An Update!

Hello everyone,

It’s been a little while since I’ve done a proper update, but let me assure you I’ve been busy nonetheless!

As well as trying to survive what 2020 has been throwing at us, I’ve been hard at work editing Windborn. It’s now been through several read-through edits by me, been out to beta readers, and finally just come back from a professional editor (the wonderful Sarah Chorn) with lots of scribbles and comments. The comments have been both hilarious and humbling.

A dog-eared copy of Windborn that I read through to edit.
The copy of Windborn that I went through with my editing pencil!

Now I need to go back through the book looking through the editor’s comments and making all the necessary changes there. Hopefully this will be a faster process than when I first went through it on my own!

I’m also talking to a cover designer and cover illustrator and even though the cover is in its super early stages I am very excited about it. It’s utterly surreal and exhilarating to be at this stage and see the book starting to take shape. I can’t wait to share it with you all.

And, I have also set up a mailing list! I’ll be sending out monthly updates on it as well as sharing what I’ve been up to, recommendations and things that I think are just plain cool.

If you’d like to sign up then you can head over here: https://www.subscribepage.com/alexsbradshawsubscribe

That’s it for now!

Until next time: be well, be kind, and have fun!

Phase Planning, Pt 2

I made a post a while ago about ‘Phase Planning’, what it is and how it might work with me. I did say that I would report back once the novel was finished so here I am!

My phase plan for The King with Splintered Eyes was a numbered list of what happened, here’s a few of the numbers from early on in the novel to give you an idea of what it looked like:

  1. CLAMSHELL: Filling in Matsuko on what happened after her and Akiko left the meeting: talk turned to the priest, he shouldn’t be a problem now, but Clamshell feels uneasy about it, suggests sending an envoy to speak with him.

  2. Hui appears – thought about what you said and I’ve spoken with my monks. Can’t let you go, this isn’t a conflict you need to be in the middle of. Monks Cho and Zhu have volunteered to seek out the priest and invite him to speak with me.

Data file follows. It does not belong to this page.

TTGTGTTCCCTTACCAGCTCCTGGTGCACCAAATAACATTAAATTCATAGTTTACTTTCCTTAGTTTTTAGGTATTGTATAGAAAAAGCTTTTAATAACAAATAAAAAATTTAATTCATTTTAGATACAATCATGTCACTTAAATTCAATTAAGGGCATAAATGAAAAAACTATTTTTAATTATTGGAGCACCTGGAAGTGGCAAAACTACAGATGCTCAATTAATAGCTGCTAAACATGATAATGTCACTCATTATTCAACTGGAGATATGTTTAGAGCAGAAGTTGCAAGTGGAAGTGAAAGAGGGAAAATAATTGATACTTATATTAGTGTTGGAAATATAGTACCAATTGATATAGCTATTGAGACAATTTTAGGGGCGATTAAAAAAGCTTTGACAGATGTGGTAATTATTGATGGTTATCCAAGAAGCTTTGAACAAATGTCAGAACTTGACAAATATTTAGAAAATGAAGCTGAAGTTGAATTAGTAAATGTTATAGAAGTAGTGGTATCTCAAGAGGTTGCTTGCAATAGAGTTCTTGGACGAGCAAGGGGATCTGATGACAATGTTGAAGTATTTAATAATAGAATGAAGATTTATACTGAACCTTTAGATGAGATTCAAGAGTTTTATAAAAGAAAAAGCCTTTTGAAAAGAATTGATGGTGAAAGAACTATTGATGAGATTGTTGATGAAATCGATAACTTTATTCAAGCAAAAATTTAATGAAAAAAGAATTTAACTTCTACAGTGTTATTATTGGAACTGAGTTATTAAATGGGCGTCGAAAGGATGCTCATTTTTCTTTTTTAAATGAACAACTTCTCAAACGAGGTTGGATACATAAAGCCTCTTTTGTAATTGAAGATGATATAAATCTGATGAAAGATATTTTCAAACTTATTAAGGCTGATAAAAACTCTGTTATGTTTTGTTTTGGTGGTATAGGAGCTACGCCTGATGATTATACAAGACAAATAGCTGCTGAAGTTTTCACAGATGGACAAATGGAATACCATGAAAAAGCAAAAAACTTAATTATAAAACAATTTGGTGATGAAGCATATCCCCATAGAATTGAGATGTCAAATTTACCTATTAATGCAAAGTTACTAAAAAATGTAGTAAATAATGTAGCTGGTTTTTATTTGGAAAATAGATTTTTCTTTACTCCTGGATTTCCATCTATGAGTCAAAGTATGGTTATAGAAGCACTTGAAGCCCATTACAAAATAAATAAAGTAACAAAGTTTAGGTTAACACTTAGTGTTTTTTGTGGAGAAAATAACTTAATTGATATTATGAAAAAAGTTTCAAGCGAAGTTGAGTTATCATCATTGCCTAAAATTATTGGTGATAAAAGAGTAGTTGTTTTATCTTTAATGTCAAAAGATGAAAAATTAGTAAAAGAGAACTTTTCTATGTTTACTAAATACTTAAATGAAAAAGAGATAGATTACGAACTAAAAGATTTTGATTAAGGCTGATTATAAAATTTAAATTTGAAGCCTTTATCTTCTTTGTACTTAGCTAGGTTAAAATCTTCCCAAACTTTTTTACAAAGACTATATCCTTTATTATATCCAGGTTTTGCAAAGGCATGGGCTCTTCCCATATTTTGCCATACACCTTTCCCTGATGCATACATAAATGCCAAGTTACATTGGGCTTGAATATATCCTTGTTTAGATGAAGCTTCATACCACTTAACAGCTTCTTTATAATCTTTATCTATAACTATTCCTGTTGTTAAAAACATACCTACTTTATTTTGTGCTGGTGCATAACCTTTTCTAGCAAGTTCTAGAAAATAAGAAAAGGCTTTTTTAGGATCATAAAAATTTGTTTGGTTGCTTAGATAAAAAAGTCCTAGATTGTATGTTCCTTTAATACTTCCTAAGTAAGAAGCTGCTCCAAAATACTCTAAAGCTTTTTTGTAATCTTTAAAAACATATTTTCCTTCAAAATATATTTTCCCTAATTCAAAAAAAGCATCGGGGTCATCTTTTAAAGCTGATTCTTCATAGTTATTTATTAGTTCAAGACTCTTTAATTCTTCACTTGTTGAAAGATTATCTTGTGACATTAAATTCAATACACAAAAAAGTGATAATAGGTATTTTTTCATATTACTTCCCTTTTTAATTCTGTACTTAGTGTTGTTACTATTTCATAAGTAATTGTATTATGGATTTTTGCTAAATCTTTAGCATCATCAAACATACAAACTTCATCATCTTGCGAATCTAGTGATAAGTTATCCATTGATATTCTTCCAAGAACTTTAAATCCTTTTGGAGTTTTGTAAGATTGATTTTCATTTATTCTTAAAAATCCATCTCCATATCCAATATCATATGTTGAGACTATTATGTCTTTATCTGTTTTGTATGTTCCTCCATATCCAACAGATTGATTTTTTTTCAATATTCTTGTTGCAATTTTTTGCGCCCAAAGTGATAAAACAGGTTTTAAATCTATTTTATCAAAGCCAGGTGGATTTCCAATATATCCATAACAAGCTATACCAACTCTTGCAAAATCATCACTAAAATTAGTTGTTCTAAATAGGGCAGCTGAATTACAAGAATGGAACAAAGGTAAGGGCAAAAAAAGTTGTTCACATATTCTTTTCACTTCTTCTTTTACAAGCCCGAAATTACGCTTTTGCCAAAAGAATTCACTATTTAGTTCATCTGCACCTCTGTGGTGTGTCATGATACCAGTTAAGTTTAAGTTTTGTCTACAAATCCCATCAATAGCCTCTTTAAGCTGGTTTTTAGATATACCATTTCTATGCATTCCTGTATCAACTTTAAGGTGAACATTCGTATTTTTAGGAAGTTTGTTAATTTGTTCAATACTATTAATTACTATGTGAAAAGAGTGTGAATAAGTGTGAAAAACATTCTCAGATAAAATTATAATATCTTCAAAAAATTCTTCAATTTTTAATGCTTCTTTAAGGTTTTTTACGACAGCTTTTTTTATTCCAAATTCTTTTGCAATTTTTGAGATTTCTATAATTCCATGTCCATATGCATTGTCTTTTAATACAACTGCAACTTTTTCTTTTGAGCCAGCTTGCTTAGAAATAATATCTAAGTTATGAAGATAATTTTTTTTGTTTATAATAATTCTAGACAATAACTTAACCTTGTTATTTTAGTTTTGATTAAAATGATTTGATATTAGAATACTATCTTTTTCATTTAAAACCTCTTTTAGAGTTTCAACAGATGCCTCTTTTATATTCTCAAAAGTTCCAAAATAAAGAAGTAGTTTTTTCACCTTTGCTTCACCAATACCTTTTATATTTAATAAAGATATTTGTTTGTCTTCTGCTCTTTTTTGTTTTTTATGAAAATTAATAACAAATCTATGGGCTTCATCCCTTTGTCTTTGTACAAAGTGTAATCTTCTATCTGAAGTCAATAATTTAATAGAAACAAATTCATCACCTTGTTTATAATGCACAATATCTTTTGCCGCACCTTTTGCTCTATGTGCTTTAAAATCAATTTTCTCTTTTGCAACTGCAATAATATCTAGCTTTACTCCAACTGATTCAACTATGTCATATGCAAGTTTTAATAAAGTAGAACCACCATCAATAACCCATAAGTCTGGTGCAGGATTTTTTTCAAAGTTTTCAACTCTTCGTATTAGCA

3. Is that wise? Matsuko and Clamshell protest that they can’t bring him here. Not now they’ve got his god’s artefacts with them. Hui waves them off. If anything this is the safest place for him to be – we won’t just give him these things and I might be able to talk him round. Clamshell/Matsuko stewing, don’t like it

So my version of the phase plan is pretty bare bones and doesn’t really reflect the tone of the prose when I’m done except for a phrase here and there that I don’t want to forget. It’s a signpost so that I can check the story is okay before I start to write it properly.

By the time I was done with it the phase plan for The King with Splintered Eyes came in at about 20,000 words and the book itself ended up being 97,000 words long.

Just about five times longer than the plan.

I found that using a phase plan was helpful during the actual drafting. It was much easier to get out of a rut if I got stuck, I could read on without losing momentum and could jump forward if needed and then circle back without missing anything.

As you may have seen in the February writing update I’ve also finished the phase plan for my next work, Windborn, which has come in at about 29,500 words. If my writing of this book follows the the same kind of growth when I’m putting the proper words down then this draft might end up at over 140,000 words.

Honestly, this has come as a bit of a relief. I did a kind of prototype draft of this story a while back and it came in at 50,000 words and even at such a short length it felt thin on the ground and forced. Now that the story has had time to sit around in my brain and (hopefully) mature it seems like there’s enough to make this a decent sized novel. On top of that the world itself already feels deeper and more realistic.

All in all I am enjoying using phase planning, it’s a chance to get the story down and review it before I start on the draft proper. Hopefully that means that I can focus a bit more on the prose and quality of writing as the draft goes down and mean that when I’ve put the final fullstop on the draft it’ll be more akin to a second draft than a first. We shall see!

I’ll definitely write an update once the draft of Windborn is done, but for now I just want to wish you all a happy week and success in your endeavours!